dnssec-trigger + GNOME + NetworkManager integration
pselists at mindspring.com
Fri Jul 10 20:14:46 UTC 2015
On 10 Jul 2015, at 15:40, Björn Persson wrote:
> Michael Catanzaro wrote:
>> On Fri, 2015-07-03 at 11:21 -0400, Mike Pinkerton wrote:
>>> Isn't the whole point to eliminate the need for third party
>>> certificate authorities entirely?
>> Well I think you could choose to do that, or you could choose to use
>> it as an additional security measure on top of traditional
>>> Just to clarify what you are saying -- if there is a third party
>>> certificate chain which fails, then you would distrust the site.
>>> if there is no third party certificate authority chain, and DANE
>>> succeeds, then you would accept the DANE-provided certificate and
>>> trust the site.
>> I was thinking to require both to work, instead of just one or the
>> other. Seems like that would make life hardest for the attacker.
> DANE adds a second dimension and we get a matrix of nine possible
> C0D0: not signed by a CA; has no TLSA records
> C0D-: not signed by a CA; has TLSA records but verification fails
> C0D+: not signed by a CA; has TLSA records and verification succeeds
> C-D0: presents a CA signature but verification fails; has no TLSA
> C-D-: presents a CA signature but verification fails; has TLSA
> records but verification fails
> C-D+: presents a CA signature but verification fails; has TLSA
> records and verification succeeds
> C+D0: signed by a CA and verification succeeds; has no TLSA records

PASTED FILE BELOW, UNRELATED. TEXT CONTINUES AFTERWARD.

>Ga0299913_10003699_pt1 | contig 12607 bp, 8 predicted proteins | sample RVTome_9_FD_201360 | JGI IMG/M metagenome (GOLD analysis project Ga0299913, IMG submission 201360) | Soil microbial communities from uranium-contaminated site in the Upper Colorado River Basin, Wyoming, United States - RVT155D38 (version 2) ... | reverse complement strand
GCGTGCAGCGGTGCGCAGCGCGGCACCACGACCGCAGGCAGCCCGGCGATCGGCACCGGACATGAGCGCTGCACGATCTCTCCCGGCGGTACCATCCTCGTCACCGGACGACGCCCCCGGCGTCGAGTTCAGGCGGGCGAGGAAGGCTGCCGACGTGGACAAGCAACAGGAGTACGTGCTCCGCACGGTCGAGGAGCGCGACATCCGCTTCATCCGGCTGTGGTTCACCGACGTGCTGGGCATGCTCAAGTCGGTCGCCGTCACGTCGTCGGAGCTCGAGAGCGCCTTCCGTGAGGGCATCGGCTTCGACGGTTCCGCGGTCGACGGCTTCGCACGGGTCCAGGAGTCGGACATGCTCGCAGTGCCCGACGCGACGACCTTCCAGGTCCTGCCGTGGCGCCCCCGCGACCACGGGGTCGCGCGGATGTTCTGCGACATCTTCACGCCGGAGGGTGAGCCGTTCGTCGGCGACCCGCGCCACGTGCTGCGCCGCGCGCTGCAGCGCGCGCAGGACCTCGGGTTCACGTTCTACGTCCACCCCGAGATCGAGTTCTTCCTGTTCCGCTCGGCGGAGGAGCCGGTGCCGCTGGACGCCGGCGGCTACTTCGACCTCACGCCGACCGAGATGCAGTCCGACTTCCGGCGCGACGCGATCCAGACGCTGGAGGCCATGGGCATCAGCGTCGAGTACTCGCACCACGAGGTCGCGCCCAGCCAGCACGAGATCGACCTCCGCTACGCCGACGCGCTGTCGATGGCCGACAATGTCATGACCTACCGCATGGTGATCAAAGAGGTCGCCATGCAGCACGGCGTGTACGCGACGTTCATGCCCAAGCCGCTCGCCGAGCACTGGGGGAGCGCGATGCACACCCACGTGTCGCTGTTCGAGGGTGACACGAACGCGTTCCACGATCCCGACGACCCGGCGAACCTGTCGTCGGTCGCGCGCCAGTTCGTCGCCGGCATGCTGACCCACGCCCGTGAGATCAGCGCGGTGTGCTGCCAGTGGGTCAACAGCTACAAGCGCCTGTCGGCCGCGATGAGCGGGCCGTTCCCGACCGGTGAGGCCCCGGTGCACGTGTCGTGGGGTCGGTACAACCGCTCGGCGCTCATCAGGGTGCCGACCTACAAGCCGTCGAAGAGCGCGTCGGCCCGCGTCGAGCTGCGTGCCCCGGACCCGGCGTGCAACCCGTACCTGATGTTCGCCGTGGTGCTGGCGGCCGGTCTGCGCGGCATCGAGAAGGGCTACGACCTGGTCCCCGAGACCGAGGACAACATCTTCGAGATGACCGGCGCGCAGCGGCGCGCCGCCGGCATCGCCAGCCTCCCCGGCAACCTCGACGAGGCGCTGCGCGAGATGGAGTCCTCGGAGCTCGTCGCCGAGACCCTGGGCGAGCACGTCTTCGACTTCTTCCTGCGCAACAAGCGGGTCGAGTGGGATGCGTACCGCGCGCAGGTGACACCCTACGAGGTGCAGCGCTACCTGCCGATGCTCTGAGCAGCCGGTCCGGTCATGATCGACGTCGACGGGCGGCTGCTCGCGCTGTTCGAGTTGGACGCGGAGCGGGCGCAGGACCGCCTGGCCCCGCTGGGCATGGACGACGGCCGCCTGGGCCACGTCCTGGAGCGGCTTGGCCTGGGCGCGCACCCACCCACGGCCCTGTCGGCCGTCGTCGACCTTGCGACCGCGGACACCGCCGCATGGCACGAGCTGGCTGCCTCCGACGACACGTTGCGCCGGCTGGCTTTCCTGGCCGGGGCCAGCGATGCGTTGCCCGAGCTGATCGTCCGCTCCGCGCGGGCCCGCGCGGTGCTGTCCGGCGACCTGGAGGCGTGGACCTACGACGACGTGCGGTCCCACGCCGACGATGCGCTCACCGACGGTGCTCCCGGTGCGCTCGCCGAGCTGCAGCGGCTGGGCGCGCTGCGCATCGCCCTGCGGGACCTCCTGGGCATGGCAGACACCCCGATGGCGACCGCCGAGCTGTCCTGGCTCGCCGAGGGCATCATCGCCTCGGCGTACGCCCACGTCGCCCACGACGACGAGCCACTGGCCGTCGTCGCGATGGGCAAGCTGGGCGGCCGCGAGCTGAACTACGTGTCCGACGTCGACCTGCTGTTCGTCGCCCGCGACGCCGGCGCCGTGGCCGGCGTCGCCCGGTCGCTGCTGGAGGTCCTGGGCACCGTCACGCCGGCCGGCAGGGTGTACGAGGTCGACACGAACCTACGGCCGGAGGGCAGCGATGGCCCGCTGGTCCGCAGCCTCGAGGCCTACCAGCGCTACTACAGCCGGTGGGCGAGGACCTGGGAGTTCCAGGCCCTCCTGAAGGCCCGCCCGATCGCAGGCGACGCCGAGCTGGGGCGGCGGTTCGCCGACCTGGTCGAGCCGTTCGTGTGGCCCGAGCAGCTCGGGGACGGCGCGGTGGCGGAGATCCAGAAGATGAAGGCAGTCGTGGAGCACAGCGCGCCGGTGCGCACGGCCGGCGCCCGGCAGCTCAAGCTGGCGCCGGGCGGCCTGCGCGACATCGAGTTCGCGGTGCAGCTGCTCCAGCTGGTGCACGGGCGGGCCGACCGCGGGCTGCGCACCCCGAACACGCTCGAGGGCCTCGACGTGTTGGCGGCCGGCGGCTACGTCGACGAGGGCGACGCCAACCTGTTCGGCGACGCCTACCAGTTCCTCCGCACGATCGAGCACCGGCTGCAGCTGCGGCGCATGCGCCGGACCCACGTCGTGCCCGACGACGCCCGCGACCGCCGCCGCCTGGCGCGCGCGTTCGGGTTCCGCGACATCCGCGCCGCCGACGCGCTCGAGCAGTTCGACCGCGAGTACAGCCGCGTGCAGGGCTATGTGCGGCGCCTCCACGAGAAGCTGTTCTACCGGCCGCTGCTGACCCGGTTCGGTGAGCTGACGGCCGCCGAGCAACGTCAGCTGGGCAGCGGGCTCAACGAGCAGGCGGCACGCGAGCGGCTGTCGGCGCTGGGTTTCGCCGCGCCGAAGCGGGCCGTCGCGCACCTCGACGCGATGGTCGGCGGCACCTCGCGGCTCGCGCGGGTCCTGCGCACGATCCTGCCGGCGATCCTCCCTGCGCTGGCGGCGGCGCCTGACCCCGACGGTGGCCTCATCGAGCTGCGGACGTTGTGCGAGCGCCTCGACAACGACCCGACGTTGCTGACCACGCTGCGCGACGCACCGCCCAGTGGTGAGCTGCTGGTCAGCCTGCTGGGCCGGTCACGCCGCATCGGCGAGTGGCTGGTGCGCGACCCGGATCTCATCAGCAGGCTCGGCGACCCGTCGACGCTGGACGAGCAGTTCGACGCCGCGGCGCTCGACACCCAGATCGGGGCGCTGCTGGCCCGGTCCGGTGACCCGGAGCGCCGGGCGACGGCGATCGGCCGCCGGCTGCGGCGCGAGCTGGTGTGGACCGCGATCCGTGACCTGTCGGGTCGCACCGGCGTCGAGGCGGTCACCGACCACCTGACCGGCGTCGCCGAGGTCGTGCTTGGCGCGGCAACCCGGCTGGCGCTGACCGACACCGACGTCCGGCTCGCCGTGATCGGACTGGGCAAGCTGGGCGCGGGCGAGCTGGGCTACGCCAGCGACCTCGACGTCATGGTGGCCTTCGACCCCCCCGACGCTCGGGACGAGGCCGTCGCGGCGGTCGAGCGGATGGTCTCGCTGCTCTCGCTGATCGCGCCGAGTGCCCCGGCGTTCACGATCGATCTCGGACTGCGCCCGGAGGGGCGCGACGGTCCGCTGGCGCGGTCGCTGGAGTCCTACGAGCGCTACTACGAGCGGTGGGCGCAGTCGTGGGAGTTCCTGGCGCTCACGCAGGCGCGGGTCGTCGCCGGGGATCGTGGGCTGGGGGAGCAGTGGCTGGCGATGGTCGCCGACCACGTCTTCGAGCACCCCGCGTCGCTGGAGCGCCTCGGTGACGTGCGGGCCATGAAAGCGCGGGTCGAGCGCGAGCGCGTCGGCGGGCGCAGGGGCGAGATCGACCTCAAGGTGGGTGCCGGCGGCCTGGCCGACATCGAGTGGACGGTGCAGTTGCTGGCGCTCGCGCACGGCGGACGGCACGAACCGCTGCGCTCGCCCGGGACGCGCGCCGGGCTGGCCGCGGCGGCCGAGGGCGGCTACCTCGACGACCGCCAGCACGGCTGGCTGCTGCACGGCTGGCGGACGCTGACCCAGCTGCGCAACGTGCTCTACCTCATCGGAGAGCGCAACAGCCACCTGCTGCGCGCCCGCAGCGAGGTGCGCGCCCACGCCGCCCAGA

> C+D-: signed by a CA and verification succeeds; has TLSA records
> but verification fails
> C+D+: signed by a CA and verification succeeds; has TLSA records
> and verification succeeds
> When you write "require both to work" it sounds like you would accept
> only case C+D+. That would mean that you would start rejecting C+D0,
> denying your users access to all current HTTPS sites that don't use
> yet, so that's probably not what you mean.
> All of the C- and D- cases are of course highly suspect and should be
> rejected, but both C0D+ and C+D0 should be accepted in my opinion.
> is the case that removes people's excuses for not using HTTPS, and
> to be what certificate usage 3 in RFC 6698 is intended for.
> CAs would still serve a purpose. They could continue to provide big
> websites with "extended validation" certificates that allow
> browsers to
> assure the user that the website belongs to a particular company or
> other entity, whereas DANE only ties the public key to the domain
> Maybe some time in the distant future, when DNSsec is nearly
> browsers can start rejecting case C+D0 to give the last few stragglers
> the push they need to start using DANE.
I generally agree, except that I see the CAs eventually becoming a
legacy artifact, with DANE enabling domains to take control of their
own security directly without the mediation of third parties. So I
see C+D+ as a transitional step between our current largely C+D0
state and a future C0D+ state.
More information about the devel